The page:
Posted on 11 Sep 2009
According to people familiar with the matter, federal prosecutors, capping an 18-month investigation, are preparing to impanel a grand jury in Brooklyn, N.Y., to consider an indictment of a former senior American International Group Inc. executive.
The Justice Department and the Securities and Exchange Commission have been investigating whether Joseph Cassano, whose AIG Financial Products unit nearly brought down the insurer a year ago, committed securities fraud in allegedly misleading investors by overstating the value of mortgage-related contracts and failing to disclose material facts about them to AIG's outside auditor, the people said.
The planned grand jury in the AIG case also could weigh charges against other employees. The possible case against Mr. Cassano and others could rely partly on tape recordings of 2007 phone calls involving AIG Financial Products employees who discussed the value of derivatives trades known as credit-default swaps, these people said.
Spokesmen for the Justice Department's fraud section in Washington, the SEC and the U.S. attorney's office in Brooklyn, which are handling the case, declined to comment.
Mr. Cassano has denied wrongdoing. His lawyer, F. Joseph Warin, has said AIG was fully aware of Mr. Cassano's activities, and his client has been cooperating with the inquiry. AIG declined to comment.
Any indictments of AIG employees would represent just the second major criminal corporate-fraud case stemming from the two-year-old credit crisis. That so few criminal cases have come to fruition illustrates the complicated legal road that prosecutors face in trying to find criminal wrongdoing at companies whipsawed by extraordinary events.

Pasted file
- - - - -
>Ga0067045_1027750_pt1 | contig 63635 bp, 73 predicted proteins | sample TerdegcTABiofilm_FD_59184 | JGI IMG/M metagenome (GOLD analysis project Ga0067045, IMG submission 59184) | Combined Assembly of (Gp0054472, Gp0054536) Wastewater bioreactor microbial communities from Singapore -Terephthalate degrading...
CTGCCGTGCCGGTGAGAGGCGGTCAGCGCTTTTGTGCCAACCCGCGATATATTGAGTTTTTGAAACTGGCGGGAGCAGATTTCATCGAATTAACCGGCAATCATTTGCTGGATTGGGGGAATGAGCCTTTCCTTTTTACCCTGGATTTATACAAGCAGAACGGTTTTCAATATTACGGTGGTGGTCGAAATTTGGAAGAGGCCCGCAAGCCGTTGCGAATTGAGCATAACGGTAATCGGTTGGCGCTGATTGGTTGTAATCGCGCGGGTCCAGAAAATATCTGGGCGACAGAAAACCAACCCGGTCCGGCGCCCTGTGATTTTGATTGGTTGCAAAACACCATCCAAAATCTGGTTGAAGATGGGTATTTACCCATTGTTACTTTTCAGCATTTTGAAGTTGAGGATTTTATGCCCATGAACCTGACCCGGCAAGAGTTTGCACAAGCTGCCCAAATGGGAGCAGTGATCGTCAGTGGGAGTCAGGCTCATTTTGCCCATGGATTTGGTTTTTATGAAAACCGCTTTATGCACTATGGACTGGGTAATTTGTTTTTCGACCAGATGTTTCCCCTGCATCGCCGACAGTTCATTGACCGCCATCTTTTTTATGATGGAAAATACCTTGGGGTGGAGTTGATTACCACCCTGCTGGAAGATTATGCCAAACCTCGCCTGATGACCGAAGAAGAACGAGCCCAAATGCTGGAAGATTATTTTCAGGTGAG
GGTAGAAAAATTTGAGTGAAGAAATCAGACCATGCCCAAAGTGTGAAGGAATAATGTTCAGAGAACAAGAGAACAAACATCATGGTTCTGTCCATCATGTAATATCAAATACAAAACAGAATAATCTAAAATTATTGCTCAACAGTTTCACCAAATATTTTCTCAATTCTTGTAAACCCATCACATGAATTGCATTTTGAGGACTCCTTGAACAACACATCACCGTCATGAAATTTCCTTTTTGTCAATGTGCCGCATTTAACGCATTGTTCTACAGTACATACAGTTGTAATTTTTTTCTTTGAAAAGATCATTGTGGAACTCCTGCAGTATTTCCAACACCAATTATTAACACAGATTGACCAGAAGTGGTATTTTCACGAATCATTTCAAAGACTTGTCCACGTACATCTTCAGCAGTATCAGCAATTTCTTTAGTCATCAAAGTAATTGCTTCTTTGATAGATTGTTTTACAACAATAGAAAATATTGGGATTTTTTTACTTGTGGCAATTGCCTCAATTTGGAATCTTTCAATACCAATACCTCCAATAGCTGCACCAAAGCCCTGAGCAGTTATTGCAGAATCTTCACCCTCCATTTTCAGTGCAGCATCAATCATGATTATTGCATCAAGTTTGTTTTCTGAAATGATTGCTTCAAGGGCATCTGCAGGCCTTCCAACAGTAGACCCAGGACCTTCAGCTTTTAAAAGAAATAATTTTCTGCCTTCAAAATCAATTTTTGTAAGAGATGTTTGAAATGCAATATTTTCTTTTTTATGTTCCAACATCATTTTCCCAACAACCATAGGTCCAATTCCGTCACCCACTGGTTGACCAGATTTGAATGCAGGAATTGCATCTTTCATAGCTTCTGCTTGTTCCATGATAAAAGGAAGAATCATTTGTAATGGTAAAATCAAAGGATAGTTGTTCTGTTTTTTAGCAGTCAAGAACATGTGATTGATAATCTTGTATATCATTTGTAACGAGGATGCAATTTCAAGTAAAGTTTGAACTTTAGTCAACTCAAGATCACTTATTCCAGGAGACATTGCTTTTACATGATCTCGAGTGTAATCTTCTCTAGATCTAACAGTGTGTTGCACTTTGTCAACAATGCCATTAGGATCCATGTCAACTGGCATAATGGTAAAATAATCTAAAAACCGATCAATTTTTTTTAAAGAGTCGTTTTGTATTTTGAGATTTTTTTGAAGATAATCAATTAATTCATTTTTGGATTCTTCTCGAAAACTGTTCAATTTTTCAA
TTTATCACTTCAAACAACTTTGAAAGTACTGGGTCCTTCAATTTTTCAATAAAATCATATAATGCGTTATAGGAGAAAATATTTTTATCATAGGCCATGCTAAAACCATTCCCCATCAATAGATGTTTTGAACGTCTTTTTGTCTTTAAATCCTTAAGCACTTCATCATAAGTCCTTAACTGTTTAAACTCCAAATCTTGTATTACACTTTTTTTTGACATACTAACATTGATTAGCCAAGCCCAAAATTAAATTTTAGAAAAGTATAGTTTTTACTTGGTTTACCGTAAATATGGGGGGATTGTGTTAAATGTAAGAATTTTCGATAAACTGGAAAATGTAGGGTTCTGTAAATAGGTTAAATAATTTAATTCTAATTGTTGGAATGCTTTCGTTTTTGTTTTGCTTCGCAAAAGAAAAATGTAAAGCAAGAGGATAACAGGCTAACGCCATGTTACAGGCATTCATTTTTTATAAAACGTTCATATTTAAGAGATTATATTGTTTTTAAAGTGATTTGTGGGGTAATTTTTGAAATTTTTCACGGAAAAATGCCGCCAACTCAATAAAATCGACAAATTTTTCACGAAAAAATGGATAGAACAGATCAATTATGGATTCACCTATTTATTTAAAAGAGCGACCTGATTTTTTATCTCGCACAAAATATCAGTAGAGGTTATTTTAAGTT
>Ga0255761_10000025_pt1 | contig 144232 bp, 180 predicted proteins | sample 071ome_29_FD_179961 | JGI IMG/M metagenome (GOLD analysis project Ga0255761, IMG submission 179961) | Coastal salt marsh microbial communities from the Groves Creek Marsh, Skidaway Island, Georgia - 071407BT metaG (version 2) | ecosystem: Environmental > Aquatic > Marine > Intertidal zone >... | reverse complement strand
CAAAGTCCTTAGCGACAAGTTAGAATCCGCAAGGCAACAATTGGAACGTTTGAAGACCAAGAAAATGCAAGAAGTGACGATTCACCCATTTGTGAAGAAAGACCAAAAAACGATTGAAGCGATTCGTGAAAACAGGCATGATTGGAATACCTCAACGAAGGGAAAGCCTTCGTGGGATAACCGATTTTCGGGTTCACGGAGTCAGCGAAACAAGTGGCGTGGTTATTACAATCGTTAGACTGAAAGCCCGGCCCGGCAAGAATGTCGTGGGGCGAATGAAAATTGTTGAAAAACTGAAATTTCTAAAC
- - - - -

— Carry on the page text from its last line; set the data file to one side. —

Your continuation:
AIG has become a symbol of much of what the public has found wrong with Wall Street in the crisis: big bets on subprime mortgages using unregulated derivatives, failures that caused widespread financial pain, and multiple government bailouts with uncertainty over whether taxpayers would ever see their money returned. AIG also became a target of criticism because it paid $165 million in bonuses to Financial Products employees this year, long after a government bailout of the company.
Financial-industry executives said poor business decisions, rather than criminal acts, fueled the financial crisis. Most of the probes of executives at large financial firms focus on behavior after the crisis began. Investigators are looking to see whether individuals made false public statements to investors about the firms' financial condition, engaged in insider trading or tinkered improperly with the firms' accounting.
In another criminal case, prosecutors are investigating whether executives at Lehman Brothers Holdings Inc. misled investors about the firm's financial picture before it filed for bankruptcy protection a year ago, among other things. But people familiar with the probe said any potential case against individuals at Lehman could be complicated by the fact that representatives of the Federal Reserve and SEC had been stationed at Lehman's headquarters, with access to its books and records, since the collapse of Bear Stearns Cos. in March 2008.
Authorities who had been investigating whether Wall Street firms, including Merrill Lynch & Co. and UBS AG, overvalued mortgage-related holdings before taking huge write-downs have ceded these cases to regulators at the SEC, an agency that brings only civil cases. The Merrill matter has been put on hold at the SEC amid a judicial challenge to a settlement in another Merrill-related case involving whether Bank of America Corp. misled investors about Merrill bonuses after agreeing to take over the securities firm last year. Bank of America neither admitted nor denied the allegations as part of the pact. The SEC declined to comment. Bank of America and UBS declined to comment.